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Squash's image improves in white-sauced lasagna

Squash season’s start also kicks off months of meals bound to confound my kids.

I’ve tried sneaking pureed butternut squash into their boxed macaroni and cheese, assuming they were too young to notice. More recently, I’ve tossed roasted spaghetti squash with actual spaghetti and marinara. I’ve even tucked cooked squash into crispy pastry for my interpretation of samosas. All attempts have been met with mild protest.

The most promising recipe so far this fall has been a butternut squash lasagna with bechemel sauce. The dish did have a bit of ground meat to redeem the squash and sautéed greens. But my kids ate it with surprising acceptance and couldn’t quite cleanly separate the squash from other bits they savored.

I was actually less impressed, given the lasagna’s undercooked noodles, most likely from lack of moisture. I favor no-boil noodles for lasagna and had yet to be disappointed in their performance when immersed in tomato sauce.

But while I covered the bottom of the pan with sauce to begin my squash lasagna and finished the top with the remainder, I didn’t separately sauce each layer, as this recipe indicates. For that reason, it’s important not to skimp on the batch of bechamel, so there’s plenty. Or you can just play it safe and boil a traditional box of lasagna noodles.

Even better, buy a sheet of fresh pasta, if you can find it at your grocer, and cut it to fit the dimensions of your pan. Feel free to substitute another type of hard-shell squash for the acorn variety in this recipe from Tribune News Service.

Acorn Squash and Kale Lasagna

1 medium acorn squash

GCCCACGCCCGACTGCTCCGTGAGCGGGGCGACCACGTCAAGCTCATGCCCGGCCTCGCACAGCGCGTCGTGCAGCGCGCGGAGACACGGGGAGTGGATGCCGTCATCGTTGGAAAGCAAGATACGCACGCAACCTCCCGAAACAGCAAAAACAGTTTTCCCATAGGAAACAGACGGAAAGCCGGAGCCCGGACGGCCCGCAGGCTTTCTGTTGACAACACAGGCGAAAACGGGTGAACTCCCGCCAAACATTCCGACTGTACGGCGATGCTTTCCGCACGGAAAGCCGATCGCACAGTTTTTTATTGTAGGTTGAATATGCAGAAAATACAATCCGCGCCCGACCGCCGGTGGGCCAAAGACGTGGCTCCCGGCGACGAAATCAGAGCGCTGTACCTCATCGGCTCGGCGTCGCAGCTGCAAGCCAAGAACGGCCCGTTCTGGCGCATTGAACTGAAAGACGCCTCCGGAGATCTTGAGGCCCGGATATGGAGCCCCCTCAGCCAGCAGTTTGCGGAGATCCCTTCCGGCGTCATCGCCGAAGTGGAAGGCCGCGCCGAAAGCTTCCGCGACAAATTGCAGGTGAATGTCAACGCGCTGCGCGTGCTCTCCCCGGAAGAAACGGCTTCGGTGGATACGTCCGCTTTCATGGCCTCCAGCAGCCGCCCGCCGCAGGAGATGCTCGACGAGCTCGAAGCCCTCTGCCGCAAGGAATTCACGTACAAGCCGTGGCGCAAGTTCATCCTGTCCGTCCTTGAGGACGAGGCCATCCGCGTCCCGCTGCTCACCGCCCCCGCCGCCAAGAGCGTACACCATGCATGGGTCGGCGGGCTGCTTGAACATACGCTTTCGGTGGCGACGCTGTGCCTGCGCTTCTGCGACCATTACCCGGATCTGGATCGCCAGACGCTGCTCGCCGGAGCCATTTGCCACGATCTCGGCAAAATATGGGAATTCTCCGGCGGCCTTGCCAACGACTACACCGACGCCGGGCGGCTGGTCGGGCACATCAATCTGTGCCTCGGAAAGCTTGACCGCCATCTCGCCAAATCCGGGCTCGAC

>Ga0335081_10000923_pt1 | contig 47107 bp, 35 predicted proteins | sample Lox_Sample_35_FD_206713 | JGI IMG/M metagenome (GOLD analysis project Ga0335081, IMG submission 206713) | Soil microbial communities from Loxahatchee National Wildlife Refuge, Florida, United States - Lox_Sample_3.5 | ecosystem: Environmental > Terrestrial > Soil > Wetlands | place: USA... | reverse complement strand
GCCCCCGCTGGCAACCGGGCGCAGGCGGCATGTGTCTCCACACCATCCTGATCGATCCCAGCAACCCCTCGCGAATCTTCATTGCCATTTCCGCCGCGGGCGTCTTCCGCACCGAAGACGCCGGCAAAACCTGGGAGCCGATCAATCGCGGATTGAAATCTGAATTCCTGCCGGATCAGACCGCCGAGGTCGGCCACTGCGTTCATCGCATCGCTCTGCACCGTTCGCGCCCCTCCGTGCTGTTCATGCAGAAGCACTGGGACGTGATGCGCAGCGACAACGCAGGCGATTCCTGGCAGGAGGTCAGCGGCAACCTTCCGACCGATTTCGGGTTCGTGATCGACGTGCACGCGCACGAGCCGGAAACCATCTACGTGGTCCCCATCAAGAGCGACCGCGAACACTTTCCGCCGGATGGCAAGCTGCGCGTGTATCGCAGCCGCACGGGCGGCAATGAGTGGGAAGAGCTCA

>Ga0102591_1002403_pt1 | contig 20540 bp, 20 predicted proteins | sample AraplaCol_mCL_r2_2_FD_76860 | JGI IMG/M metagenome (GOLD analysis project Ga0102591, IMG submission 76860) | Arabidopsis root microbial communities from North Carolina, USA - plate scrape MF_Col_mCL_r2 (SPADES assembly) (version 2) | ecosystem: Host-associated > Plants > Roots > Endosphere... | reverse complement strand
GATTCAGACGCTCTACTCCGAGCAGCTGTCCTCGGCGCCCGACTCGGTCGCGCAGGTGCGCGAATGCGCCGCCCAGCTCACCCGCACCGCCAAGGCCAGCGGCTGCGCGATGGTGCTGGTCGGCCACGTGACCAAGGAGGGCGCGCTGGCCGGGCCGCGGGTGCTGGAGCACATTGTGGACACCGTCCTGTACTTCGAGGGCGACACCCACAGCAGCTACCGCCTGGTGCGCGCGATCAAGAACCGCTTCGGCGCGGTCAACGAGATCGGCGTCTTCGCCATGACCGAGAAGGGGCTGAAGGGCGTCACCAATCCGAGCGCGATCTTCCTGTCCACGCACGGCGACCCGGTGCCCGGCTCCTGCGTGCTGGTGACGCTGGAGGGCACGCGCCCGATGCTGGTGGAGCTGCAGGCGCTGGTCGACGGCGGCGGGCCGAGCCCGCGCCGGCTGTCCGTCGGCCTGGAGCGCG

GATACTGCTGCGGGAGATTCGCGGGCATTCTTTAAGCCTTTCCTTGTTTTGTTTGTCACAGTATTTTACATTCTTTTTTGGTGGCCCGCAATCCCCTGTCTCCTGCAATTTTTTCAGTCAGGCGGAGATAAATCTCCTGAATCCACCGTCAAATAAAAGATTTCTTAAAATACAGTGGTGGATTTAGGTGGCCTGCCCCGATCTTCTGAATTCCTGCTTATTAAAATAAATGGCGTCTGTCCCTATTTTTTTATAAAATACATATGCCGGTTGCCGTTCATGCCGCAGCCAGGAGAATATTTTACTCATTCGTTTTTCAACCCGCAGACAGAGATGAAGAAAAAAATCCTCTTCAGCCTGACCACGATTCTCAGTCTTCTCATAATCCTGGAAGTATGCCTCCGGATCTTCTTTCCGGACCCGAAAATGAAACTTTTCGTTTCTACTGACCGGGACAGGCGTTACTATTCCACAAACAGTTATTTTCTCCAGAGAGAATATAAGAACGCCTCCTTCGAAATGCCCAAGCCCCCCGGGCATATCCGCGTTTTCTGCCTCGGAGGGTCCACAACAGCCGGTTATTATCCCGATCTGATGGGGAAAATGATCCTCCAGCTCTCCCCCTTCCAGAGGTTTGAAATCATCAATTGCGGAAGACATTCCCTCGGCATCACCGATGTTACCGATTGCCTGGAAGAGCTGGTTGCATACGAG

1 cup ricotta cheese (whole milk or part-skim)

2 tablespoons butter

1/4 cup all-purpose flour

4 cups whole milk

1/8 teaspoon grated nutmeg

1/2 teaspoon salt, plus more for kale mixture

1/4 teaspoon freshly ground black pepper

1 1/2 cups grated Parmesan cheese, divided

2 tablespoons olive oil

2 garlic cloves, peeled and minced

2 cups chopped kale

3 tablespoons chopped fresh sage

15 no-boil lasagna noodles (from 1 box)

1 cup shredded Parmesan cheese

Preheat oven to 375 F.

Halve the squash lengthwise, discard seeds and roast until tender, for about 30 minutes. (Alternatively, peel and cut squash into chunks and roast until tender.) Let cool slightly, then scoop out flesh into a medium bowl and mash with a fork. Stir in the ricotta cheese.

Reduce oven temperature to 350 F.

While squash is roasting, make bechamel sauce. Melt the butter in a saucepan over medium heat. When it bubbles, add the flour and cook, stirring continuously to prevent burning, for 1 minute, until flour no longer smells raw.

Slowly add the milk along with the nutmeg, salt and pepper, whisking continuously. Taste and add more seasonings if it tastes bland.

Reduce heat to a simmer and cook, stirring occasionally, until sauce has thickened enough to coat back of a spoon, for about 8 minutes. Remove from heat and stir in 1/2 cup of the grated Parmesan.

Heat the olive oil in a medium saute pan over medium heat, then add the garlic. Cook for about 30 seconds (be careful not to burn it) then add the kale, sage and a pinch of salt. Cook until kale is softened, for about 4 to 5 minutes.

Now, assemble lasagna. Spread 1/2 cup sauce on bottom of a 9-by-13-inch lasagna pan.

Lay 5 of the lasagna noodles on top. They will overlap slightly, and you will have to carefully break fifth noodle so it fits into end of pan. Spread half of squash mixture on top of noodles, then 1/2 of kale mixture, followed by 1 cup sauce. (You want to cover noodles.) Sprinkle some grated Parmesan on top.

Repeat with a second layer of noodles, squash mixture, kale, sauce and grated Parmesan. Add a third layer of noodles and top with remaining sauce. Sprinkle remaining grated Parmesan and the 1 cup shredded Parmesan over top.

Bake on center rack in preheated oven until bubbly and slightly browned on top, for about 35 to 40 minutes. Cool for at least 10 minutes before serving, or lasagna will fall apart when cut. Lasagna is delicious warm, but also pretty good at room temperature.

Makes 6 to 8 servings.

Tribune News Service